Repainting Your Fiberglass Boat

At some point in the life of gelcoat, it can no longer be brought back to a new-like condition, even with great compounds like Buff Magic. At this stage, repainting is the answer. Repainting can be done professionally or by the boat owners themselves. Both solutions have their pros and cons.

Professional application has a guaranteed result but comes at a high cost. D-I-Y application is cheaper but requires extensive work on the part of the boat owner. The secret to any good paint job is preparation. That is what you’ll pay a professional to do or spend the time doing yourself. Scrimping here will mean a poor paint job. In some cases, you can economize by doing the prep work yourself and then have the boat professionally sprayed.

One Part Paints

Most common one-part paints today are in the form of polyurethanes. These paints can successfully be applied manually, using a technique called “rolling and tipping”. One person rolls on the paint while a second person brushes out or “tips” the paint with the tip of a dry brush. Done well, it rivals spraying. Proper thinning is critical to a smooth job.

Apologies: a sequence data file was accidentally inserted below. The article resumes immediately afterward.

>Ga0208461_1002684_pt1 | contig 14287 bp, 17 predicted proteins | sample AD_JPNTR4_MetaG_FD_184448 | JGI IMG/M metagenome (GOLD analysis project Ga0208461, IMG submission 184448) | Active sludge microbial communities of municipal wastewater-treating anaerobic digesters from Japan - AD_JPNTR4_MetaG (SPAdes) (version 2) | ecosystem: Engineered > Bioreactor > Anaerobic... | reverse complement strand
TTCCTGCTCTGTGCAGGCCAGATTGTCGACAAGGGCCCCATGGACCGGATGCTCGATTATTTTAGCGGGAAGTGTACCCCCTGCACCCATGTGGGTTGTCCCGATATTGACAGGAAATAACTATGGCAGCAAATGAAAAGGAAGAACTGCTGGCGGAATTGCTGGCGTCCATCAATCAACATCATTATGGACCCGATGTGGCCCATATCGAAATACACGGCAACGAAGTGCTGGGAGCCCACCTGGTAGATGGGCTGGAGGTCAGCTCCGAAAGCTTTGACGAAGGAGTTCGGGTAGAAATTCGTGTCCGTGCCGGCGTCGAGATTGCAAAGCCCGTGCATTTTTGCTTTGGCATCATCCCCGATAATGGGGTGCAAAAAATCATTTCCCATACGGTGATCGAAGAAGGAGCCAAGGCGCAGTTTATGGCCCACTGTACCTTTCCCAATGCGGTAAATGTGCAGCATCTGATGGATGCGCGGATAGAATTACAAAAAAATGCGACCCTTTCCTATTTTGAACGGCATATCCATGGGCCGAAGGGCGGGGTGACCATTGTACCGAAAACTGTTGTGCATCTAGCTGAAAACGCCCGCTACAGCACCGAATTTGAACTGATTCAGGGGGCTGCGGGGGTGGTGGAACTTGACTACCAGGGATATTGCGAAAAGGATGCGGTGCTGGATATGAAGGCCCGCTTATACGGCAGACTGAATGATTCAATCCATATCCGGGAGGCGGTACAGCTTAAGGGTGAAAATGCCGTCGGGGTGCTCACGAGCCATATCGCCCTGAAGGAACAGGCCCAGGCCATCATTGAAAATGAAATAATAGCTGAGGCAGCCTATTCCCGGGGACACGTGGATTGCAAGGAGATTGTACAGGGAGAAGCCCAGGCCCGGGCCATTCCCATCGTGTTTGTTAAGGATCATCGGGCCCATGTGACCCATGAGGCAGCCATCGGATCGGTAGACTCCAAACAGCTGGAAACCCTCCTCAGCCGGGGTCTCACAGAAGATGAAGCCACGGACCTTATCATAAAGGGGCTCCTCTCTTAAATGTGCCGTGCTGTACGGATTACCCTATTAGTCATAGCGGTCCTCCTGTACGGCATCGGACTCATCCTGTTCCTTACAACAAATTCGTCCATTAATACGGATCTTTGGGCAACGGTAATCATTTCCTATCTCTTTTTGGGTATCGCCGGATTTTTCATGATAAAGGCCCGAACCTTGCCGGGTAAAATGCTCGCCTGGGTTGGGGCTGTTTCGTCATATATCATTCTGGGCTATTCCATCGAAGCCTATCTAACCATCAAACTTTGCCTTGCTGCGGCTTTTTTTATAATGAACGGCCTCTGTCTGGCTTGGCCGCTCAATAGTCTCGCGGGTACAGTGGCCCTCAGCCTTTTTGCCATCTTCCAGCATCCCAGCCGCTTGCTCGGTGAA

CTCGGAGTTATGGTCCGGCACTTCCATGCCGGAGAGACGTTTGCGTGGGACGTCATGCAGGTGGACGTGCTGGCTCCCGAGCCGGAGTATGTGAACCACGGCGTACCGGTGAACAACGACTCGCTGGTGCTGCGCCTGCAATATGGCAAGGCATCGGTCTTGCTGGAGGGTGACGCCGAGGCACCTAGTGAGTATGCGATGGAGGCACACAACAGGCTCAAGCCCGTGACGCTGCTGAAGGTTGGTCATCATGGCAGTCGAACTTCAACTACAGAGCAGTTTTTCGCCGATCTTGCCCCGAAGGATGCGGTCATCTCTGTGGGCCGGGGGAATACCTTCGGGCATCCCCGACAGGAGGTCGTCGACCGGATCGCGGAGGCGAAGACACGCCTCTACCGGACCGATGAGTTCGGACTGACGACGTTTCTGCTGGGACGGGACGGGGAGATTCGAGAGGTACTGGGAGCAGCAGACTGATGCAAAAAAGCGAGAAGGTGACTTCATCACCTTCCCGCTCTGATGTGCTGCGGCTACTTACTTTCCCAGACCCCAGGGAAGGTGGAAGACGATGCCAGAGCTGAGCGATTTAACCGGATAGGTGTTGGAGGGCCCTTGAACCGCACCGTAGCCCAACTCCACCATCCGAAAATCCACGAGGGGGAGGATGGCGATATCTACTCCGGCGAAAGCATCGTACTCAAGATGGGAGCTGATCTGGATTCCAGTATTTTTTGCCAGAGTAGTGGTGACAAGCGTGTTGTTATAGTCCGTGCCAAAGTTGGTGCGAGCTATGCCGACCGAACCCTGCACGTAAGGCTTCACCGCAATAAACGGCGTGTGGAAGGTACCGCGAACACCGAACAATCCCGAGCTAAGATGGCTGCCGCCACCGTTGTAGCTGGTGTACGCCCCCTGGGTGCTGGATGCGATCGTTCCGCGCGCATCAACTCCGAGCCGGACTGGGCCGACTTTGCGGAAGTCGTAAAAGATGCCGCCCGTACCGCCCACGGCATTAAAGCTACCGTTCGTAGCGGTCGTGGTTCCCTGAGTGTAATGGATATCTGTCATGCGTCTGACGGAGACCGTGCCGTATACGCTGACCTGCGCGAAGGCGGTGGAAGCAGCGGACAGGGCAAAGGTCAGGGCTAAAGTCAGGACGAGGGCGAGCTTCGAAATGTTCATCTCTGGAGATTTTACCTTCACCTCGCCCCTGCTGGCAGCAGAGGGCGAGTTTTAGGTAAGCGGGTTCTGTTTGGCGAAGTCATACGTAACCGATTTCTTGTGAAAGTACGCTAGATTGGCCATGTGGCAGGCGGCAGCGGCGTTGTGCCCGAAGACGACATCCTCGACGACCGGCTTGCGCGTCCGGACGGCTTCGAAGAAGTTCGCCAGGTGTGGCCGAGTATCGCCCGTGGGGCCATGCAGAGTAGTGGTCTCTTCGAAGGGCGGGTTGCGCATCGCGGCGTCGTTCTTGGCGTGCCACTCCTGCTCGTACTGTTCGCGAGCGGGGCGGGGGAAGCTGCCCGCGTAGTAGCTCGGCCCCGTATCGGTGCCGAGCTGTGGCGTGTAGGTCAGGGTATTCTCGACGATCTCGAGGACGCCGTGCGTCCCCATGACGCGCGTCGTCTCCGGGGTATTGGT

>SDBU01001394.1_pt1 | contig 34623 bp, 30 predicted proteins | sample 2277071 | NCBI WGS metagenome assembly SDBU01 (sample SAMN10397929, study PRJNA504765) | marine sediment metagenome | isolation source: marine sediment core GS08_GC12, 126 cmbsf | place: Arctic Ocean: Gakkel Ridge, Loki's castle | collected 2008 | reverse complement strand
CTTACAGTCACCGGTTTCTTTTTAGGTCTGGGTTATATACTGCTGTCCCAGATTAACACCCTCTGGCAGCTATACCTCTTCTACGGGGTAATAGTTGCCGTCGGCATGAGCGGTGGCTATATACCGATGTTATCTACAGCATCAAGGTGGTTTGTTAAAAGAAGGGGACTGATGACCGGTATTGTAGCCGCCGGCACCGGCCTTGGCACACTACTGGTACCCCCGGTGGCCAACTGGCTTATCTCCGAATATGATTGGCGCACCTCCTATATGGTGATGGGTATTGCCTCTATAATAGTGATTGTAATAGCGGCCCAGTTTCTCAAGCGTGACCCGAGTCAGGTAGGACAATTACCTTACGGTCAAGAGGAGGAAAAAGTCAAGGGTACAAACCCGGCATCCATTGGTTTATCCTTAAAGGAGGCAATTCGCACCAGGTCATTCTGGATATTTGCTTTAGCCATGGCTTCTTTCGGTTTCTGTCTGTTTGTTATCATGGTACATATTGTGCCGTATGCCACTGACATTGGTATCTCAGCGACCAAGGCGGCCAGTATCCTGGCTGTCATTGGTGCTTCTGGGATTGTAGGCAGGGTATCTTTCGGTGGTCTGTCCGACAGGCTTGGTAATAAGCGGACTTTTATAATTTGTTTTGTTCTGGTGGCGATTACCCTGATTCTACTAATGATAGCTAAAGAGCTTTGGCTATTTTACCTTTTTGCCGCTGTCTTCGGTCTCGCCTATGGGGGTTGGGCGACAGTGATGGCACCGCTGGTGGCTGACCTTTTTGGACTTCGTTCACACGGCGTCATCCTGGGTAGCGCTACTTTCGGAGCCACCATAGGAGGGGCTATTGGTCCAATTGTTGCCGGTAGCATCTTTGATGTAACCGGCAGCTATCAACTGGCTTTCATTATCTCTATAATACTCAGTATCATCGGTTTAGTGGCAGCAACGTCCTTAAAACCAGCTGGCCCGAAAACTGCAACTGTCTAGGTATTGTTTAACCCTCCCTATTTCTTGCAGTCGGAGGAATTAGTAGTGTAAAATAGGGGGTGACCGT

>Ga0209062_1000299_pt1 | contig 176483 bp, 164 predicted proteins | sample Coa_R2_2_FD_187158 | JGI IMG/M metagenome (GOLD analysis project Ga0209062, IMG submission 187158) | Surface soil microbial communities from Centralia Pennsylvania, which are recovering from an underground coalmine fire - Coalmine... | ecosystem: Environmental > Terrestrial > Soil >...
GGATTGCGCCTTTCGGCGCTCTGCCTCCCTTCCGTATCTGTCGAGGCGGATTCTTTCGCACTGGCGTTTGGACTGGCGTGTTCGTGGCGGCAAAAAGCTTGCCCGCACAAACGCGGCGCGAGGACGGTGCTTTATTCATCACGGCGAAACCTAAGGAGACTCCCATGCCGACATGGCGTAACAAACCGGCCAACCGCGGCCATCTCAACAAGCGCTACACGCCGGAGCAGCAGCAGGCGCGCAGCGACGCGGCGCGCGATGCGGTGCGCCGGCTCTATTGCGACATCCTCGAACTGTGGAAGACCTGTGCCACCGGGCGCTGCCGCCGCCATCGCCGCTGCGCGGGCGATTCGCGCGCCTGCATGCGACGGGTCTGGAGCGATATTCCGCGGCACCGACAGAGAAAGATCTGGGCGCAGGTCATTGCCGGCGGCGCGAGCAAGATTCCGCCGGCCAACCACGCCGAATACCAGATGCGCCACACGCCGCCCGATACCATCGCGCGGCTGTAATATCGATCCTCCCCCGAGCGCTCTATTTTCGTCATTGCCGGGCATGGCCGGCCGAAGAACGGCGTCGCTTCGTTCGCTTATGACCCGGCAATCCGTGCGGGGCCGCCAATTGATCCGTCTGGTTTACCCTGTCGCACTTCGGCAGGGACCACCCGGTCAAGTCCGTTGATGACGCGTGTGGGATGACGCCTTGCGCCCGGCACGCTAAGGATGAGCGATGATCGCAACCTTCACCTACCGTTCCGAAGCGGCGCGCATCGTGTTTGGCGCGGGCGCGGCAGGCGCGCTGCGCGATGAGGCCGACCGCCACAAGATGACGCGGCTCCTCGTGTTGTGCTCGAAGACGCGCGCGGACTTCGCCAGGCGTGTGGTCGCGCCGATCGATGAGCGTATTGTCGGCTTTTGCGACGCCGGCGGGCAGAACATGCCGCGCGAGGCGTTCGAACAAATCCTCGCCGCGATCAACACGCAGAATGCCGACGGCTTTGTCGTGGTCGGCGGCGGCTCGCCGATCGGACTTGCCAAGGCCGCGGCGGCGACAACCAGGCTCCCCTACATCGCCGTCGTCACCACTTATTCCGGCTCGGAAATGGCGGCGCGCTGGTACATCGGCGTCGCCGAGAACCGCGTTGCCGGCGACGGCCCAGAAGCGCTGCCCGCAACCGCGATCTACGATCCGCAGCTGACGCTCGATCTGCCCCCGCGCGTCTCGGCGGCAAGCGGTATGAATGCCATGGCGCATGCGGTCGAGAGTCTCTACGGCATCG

These paints can also be sprayed. Be sure to consider where the over spray goes and that everything not to be painted is masked off. The equipment can sometimes be rented.

Two-Part Paints

The best paints available, in terms of durability and gloss retention, are the two-part polyurethane type paints. These paints are very thin, requiring multiple coats. However, they chemically harden to a very durable finish that will last for many years.

Most paints of this type are designed for professional application. In fact, many are toxic and require a positive pressure mask and spray booth when painting. Don’t try this at home!

There are a few of these paints designed to be applied manually by rolling and tipping. Several manufacturers have introduced water-based two part paint systems that can be cleaned up with water.

Proper hull preparation for these paints is even more stringent than one-part products due to the thinness of each coating. Don’t expect to hide the blemishes with paint, as it will only exaggerate them.


Fiberglass boats haven’t lived up to their early claims of being maintenance free. However, with care, your fiberglass boat can look showroom new for its entire life.